It may be hard for an egg to turn into a bird:
it would be a jolly sight harder for it to learn to fly while remaining an egg. 
We are like eggs at present. 
And you cannot go on indefinitely being just an ordinary, decent egg. 
We must be hatched or go bad.
C. S. Lewis from Mere Christianity

….in the garden there was nothing which was not quite like themselves—
nothing which did not understand

the wonderfulness of what was happening to them—
the immense, tender, terrible, heart-breaking beauty and solemnity of Eggs.

… if an Egg were taken away or hurt the whole world would whirl round and crash through space and come to an end—
~Frances Hodgson Burnett from The Secret Garden

I revel in being the good egg.
Smooth on the surface,
gooey inside, often a bit scrambled,
yet ordinary and decent,
indistinguishable from others,
blending in,
not making waves.

It’s not been bad staying just as I am.
Except I can no longer remain like this.

A dent or two have appeared in my outer shell
from bumps along the way,
and a crack up one side
extends daily.

It has come time to change or face inevitable rot.

Nothing can be the same again:
the fragments of shell
left behind
must be abandoned
as useless confinement.

Newly hatched
and transformed:
there is the wind beneath my wings.
I’ll soar toward an endless horizon
that stretches beyond eternity,
no longer ordinary.

A new book from Barnstorming is available for order here:

Always Something to Make You Wonder

bayleaf

Never say there is nothing beautiful in the world anymore.
There is always something to make you wonder
in the shape of a tree,
the trembling of a leaf.
~ Albert Schweitzer

Long ago I gave up striving
for perfect symmetry,
strong shapely limbs,
the straightest trunk,
the most luscious foliage and colorful blooms.

Instead, my life is as fruitful as possible,
even if I bend more in winter storms,
my roots not anchored as deep,
despite bare and broken branches,
falling leaves,
crooked trunk,
and increasing lumpiness.

I try to provide the best of which I’m capable,
with a minimum of scab, rot and hidden worms.

The promise of breathtaking beauty for eternity
makes getting up in the morning worth the effort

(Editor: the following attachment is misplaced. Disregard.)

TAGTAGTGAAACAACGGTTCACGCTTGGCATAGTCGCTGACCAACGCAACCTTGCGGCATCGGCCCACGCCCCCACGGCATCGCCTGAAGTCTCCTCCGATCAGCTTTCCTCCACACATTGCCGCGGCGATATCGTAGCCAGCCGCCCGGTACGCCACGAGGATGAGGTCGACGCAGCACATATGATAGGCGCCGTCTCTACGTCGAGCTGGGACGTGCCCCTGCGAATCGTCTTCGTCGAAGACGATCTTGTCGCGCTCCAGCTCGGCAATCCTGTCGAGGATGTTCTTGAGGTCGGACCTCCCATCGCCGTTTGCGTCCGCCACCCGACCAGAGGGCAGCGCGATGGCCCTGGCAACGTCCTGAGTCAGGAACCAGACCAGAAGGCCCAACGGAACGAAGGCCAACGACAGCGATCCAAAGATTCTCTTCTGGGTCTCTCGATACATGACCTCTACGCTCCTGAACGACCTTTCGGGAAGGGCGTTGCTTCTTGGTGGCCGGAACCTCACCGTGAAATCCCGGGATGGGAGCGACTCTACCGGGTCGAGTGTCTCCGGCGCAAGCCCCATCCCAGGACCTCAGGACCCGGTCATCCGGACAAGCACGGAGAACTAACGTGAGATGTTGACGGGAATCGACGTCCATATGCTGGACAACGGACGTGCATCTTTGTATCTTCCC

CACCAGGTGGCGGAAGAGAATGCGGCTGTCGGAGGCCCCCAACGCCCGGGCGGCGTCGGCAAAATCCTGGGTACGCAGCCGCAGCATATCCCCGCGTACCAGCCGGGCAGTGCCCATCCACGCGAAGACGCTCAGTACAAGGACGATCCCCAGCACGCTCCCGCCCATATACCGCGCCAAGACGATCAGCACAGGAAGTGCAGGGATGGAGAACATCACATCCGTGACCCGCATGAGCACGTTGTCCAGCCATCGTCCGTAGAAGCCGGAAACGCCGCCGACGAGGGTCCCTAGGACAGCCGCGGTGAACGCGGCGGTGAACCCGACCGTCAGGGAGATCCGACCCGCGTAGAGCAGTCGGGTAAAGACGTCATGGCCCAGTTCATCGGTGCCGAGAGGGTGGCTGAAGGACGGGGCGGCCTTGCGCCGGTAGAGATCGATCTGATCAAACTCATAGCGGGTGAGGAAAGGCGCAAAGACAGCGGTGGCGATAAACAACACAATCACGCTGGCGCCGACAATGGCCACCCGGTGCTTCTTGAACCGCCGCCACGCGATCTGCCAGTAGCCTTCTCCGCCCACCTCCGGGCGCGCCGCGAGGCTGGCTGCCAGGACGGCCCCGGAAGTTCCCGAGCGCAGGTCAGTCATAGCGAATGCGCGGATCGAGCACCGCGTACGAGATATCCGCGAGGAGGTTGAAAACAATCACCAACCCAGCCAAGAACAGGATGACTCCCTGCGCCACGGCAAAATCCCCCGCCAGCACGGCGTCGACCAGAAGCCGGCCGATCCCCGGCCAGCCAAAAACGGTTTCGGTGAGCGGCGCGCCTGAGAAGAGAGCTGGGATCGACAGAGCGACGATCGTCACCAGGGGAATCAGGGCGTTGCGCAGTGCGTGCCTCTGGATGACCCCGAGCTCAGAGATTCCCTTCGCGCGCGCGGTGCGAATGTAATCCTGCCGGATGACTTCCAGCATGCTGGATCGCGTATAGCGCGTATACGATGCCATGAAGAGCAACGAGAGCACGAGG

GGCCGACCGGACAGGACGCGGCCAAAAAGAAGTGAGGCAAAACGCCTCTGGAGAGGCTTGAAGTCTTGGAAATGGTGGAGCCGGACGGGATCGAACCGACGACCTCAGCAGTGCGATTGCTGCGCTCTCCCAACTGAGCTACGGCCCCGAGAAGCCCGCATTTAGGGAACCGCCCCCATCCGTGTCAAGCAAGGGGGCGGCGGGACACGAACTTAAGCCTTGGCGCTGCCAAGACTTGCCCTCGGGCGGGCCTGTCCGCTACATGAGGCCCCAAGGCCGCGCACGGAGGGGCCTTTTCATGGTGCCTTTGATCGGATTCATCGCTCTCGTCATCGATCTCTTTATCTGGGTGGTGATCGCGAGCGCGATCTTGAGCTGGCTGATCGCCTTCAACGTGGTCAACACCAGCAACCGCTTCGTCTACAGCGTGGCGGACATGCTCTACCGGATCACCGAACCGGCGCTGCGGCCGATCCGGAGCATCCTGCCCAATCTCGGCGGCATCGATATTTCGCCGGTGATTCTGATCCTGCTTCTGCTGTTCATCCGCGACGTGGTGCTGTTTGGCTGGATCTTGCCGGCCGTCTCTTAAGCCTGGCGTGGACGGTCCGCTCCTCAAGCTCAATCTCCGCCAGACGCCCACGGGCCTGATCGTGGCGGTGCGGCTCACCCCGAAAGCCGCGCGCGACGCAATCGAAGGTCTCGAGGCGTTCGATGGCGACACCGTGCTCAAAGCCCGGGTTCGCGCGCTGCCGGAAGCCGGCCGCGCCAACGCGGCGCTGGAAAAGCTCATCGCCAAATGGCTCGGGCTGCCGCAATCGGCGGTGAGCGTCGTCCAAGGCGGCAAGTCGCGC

when we would rather hide our homeliness and decay under the covers.

Yet nothing can be as beautiful as the reality of
broken people giving their all
for other broken people.

It is for this we are created;
our imperfections on display,
continually pruned and refined
to produce needed fruit,
abundantly filling and ever so sweet.

It’s enough to make you wonder…

A new book from Barnstorming available to order here

He Does Not Leave Us Where We Are: Even Darkness Must Pass

It’s like in the great stories, Mr. Frodo.
The ones that really mattered.
Full of darkness and danger they were.
And sometimes you didn’t want to know the end…
because how could the end be happy?
How could the world go back to the way it was
when so much bad had happened?
But in the end, it’s only a passing thing… this shadow.
Even darkness must pass.
A new day will come.
And when the sun shines it will shine out the clearer.
Those were the stories that stayed with you.
That meant something,
even if you were too small to understand why.
But I think, Mr. Frodo, I do understand.
I know now.
Folk in those stories had lots of chances of turning back,
only they didn’t.
They kept going, because they were holding on to something.
That there is some good in this world, and it’s worth fighting for.”
~J.R.Tolkien
from The Two Towers

photo of the lone fir and rainbow by Bob Tjoelker

“Save me from all oppression, conspiracy, and rebellion; from violence, battle, and murder; and from dying suddenly and unprepared.”
~The Book of Common Prayer

It used to be that people feared a sudden, unprepared death,
because they feared meeting God sudden and unprepared.
Now, we only fear death —

because we don’t fear God.
Turn on any street corner, walk through any airport, sit on the edge of any hospital bed, and you can see the glorious wonder of it:
All the faces of humanity carry the image of God.
~Ann Voskamp from “A Holy Experience”

What is man that He is mindful of us – no matter who we are, where we are – we are His reflection.

His face is mirrored in ours: the old and dried up and wrinkled beyond recognition, or the mere floating conceptus, yet to implant and thrive.

When we are overwhelmed by the events of the world, when it seems all is in shadow, we must remember, whether old and feeble or as yet unborn, we are part of a great story and our plot progression is a mystery. We keep going because we are holding on to something better than any treasure.